5.  Cliched


If the story feels like I've heard it before, all the characters are standard types, and no one does anything surprising, I'm bored.

6. Predictable


The predictable plot usually flows out of clichéd characters and scenarios. Or perhaps the plot complications are too obvious and obstacles too easily overcome.Sometimes predictability comes about because the writer hasn't mastered advanced techniques such as narrative misdirection--getting the characters focused wrong information some of the time (aka "red herrings"). If I get to page 50 with no real surprises, I tend to give up.

7. Implausible


Plots that hinge too much on coincidence make my skeptic-ometer alarm peal. Random coincidences seem to happen all the time in real life, but dig deeper and there's often some history that led to the moment. Cheap epiphanies, in which characters "see the light" after one minor shake-up, do not a plausible story make. Real change is slow, incremental, and includes some failure and steps backward.

In this category I also lump things like "insta-love" and "insta-reform" (the latter crops up in religious fiction far too often).

8. Stilted


If the writing lacks naturalness, either the narrative voice or dialogue, it pulls me out of the story. Contemporary stories need to sound like they're recording real people. Historical fiction, fantasy and SciFi similarly need to reflect the milieu in which they are set.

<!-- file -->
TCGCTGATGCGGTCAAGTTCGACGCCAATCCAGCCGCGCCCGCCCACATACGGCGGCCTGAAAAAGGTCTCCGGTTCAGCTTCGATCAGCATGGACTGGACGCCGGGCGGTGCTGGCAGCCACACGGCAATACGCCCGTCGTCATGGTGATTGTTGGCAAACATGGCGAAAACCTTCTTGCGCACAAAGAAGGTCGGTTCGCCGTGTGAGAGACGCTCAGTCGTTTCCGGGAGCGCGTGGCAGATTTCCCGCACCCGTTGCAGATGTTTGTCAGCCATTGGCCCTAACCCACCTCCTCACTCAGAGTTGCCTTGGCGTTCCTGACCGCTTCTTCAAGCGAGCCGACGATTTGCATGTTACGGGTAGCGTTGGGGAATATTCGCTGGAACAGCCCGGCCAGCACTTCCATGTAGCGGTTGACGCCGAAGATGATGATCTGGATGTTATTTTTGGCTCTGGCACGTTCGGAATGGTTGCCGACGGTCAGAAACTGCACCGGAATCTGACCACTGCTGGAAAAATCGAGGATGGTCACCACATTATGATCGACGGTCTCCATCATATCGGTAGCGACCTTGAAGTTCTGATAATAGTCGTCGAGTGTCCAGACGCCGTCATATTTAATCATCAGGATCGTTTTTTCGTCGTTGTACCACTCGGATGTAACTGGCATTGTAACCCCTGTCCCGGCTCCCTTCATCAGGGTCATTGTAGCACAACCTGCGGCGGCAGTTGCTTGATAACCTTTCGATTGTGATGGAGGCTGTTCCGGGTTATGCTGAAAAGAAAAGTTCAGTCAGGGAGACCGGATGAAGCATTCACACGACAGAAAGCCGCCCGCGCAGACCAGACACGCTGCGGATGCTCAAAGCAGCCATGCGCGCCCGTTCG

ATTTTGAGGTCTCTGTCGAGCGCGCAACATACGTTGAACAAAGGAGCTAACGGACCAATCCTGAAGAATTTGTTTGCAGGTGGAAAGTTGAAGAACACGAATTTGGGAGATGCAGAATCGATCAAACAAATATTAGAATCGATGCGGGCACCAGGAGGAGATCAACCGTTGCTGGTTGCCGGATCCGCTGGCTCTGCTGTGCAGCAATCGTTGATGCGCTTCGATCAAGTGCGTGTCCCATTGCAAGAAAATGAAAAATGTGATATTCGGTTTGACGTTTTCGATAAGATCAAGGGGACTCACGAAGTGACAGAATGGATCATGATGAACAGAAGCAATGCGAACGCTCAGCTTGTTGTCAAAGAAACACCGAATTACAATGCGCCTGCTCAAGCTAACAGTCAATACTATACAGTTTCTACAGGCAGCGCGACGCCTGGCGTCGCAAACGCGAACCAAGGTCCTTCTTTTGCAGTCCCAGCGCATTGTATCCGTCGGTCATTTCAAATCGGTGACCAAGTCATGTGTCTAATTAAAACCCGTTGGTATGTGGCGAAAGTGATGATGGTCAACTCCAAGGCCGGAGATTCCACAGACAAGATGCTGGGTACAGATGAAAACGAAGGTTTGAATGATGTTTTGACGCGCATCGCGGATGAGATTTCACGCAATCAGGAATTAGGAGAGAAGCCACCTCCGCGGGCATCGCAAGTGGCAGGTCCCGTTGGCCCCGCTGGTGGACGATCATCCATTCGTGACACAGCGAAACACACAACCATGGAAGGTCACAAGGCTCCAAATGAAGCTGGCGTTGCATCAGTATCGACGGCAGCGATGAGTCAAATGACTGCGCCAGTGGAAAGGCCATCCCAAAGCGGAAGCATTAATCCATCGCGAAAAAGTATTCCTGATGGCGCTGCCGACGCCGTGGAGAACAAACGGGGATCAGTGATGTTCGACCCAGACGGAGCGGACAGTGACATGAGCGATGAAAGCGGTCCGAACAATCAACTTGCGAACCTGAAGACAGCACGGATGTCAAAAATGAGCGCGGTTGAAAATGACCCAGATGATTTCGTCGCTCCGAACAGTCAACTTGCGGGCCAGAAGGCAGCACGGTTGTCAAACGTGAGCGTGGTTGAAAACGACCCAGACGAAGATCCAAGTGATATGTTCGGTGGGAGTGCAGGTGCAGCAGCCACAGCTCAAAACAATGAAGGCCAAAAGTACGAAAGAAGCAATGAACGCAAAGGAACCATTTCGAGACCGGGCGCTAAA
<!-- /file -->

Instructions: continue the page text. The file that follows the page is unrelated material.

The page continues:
9. Thin


Some novels seem like only the skeleton of a story. There's a plot, but it zips along so fast, I never catch my breath. The characters' personalities and relationships are superficial. Thin stories tend to have only a main plot (no subplots) and secondary characters that are all essentially extras, like Detective #3 in a police procedural TV show.

10. Bad fit for my tastes


I have no stomach for graphic violence, and I prefer not to ingest much foul language or graphic sexual content. The proverb "Guard your heart, for it is the wellspring of life," is something I consider when choosing reading material. I want books to help me become more empathetic, not harden me or encourage my vices. Others have different no-go areas and preferences.

What makes YOU stop reading? Any additional categories to add?

18 comments:

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    1. Thanks. I plan to do how-to posts addressing each area from a writing perspective--so we can all create works that readers finish with enjoyment.